During the day, a bright green bike lane at a busy intersection on the Texas A&M campus soaks up the sun. At night, thanks to a photoluminescent mineral in the paint, it starts to glow, lighting the path for cyclists.
The glow-in-the-dark lane—inspired by projects in the Netherlands—is the first of its kind in the U.S. The intersection is also the first Dutch-style intersection without light signals in the country, designed to help solve the problem of how to get bikes in a separated bike lane safely across the street.
The university sees its campus as living labs, and wanted to test both ideas at an intersection that is particularly busy.
"Part of the issue is there's a lot of turning traffic at that intersection, so vehicles were turning a lot in front of and across bicycles and pedestrians," says Robert Brydia, senior research scientist at the Texas A&M Transportation Institute. "There was a lot of conflict and interaction at that point."
When classes get out, hundreds, or even thousands, of students pass through the intersection, creating conflict not only between cars and bikes, but also between bikes and pedestrians.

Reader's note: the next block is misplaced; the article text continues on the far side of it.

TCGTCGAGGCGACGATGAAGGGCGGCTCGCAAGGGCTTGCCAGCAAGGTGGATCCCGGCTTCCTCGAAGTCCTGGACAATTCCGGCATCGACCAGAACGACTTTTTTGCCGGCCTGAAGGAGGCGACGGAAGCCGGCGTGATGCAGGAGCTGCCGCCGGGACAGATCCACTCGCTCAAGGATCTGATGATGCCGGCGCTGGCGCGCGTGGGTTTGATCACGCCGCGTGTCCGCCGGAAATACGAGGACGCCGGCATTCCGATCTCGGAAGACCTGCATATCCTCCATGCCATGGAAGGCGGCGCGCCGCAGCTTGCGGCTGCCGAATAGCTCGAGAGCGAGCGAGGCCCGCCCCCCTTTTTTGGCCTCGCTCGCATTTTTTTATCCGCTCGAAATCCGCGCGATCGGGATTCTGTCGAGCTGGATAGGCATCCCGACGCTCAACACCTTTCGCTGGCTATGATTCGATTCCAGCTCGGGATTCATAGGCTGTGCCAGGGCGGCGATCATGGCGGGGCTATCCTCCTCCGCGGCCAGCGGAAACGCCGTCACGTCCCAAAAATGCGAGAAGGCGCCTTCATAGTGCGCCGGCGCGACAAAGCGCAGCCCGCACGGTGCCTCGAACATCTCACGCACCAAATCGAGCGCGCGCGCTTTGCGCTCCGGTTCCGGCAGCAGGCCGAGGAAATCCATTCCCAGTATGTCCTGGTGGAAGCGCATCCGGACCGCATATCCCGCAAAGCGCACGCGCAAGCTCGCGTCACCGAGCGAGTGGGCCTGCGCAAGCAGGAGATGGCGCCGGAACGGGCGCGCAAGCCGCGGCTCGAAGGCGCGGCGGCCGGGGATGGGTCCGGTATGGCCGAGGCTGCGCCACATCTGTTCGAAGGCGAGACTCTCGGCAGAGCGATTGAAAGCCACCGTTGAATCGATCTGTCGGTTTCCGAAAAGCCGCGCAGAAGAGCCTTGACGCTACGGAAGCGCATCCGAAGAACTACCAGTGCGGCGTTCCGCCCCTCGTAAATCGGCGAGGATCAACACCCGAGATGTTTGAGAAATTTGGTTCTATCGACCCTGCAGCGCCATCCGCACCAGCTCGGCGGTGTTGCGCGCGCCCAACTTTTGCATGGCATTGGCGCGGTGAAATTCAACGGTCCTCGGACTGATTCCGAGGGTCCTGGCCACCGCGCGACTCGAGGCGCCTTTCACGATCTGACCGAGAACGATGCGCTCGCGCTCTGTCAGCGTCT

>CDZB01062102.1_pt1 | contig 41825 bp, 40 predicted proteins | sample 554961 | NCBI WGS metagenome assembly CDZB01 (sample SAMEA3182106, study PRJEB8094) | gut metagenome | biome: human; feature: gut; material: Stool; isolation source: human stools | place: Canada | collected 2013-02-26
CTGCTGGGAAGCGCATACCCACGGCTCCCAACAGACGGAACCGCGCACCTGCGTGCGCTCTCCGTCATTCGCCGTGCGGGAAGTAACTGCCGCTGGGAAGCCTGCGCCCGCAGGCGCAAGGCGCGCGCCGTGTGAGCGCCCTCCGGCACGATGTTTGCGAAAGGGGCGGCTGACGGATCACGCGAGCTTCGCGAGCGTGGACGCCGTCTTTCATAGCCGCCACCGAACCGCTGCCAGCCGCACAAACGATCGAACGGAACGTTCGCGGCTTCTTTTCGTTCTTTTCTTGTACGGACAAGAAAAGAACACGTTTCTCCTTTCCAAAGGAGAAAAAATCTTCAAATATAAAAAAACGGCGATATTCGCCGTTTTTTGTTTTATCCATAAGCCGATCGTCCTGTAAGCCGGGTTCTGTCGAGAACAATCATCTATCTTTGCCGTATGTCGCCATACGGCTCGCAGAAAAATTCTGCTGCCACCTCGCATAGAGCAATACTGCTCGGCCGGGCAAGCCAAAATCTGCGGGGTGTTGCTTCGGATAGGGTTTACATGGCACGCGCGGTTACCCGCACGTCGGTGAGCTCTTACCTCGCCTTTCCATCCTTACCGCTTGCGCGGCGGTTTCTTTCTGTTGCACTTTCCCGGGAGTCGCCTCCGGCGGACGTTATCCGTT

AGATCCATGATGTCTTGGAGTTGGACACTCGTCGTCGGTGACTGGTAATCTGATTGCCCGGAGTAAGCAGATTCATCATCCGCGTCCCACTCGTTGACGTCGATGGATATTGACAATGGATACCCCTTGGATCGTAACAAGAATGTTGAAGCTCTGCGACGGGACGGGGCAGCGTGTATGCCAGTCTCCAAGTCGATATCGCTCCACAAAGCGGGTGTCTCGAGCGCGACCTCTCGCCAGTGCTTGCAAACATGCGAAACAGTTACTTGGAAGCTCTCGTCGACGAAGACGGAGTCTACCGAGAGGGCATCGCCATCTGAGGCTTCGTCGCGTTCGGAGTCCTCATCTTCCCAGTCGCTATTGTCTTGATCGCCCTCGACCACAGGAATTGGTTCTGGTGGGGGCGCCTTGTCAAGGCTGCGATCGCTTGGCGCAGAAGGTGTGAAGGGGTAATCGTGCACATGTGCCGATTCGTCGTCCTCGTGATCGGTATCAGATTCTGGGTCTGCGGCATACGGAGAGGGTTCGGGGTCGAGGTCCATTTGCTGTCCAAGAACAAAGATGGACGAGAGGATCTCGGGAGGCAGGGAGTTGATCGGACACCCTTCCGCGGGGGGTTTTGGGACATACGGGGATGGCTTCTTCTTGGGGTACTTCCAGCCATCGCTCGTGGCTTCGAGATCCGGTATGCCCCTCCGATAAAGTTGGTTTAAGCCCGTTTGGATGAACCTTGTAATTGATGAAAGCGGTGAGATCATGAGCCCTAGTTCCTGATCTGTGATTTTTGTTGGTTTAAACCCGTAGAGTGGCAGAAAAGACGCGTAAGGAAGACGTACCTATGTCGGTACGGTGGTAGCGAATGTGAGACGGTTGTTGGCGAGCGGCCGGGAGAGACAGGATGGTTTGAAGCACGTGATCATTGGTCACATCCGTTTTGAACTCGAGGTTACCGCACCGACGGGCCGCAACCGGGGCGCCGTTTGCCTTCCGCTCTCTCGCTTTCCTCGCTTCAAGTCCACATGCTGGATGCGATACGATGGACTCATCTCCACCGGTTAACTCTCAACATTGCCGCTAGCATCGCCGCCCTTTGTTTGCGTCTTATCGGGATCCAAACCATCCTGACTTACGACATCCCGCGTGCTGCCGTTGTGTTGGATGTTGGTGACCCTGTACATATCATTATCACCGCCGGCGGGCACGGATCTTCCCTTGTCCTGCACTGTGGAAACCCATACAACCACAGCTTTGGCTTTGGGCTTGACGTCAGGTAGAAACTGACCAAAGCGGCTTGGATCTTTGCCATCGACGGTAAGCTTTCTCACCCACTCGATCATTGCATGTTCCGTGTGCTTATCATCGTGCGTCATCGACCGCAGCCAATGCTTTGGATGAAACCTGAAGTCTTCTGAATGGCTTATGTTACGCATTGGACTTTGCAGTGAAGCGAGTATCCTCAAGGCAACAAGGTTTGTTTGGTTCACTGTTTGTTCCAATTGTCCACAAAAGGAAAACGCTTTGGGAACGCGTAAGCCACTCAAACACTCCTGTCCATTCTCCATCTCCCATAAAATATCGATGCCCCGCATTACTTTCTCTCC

The new design aims to protect both people on bikes and on foot. Four islands, near the corner of each intersection, prevent cars from turning into the path of a cyclist. Cars stop further back than they would at a normal intersection, making both bikes and pedestrians more visible. The bike lane has a curb to separate it from traffic and the crosswalk. Green markings clearly show bikers where to go, and a green lane leads up to the intersection from each direction.
At night, the green path gently glows. "It's not an in-your-face blinding light," says Brydia. "It's supposed to be softly luminescent. It's a glow, as opposed to a vibrant display of color."
The school was the first to get Federal Highway Administration approval for the coating, and they're hoping that it will become more widely adopted across the country.
After installing the intersection in the fall of 2016, the university is now carefully studying how people use it, surveying the community about whether they feel safer, and considering whether to replicate the design in other parts of the campus.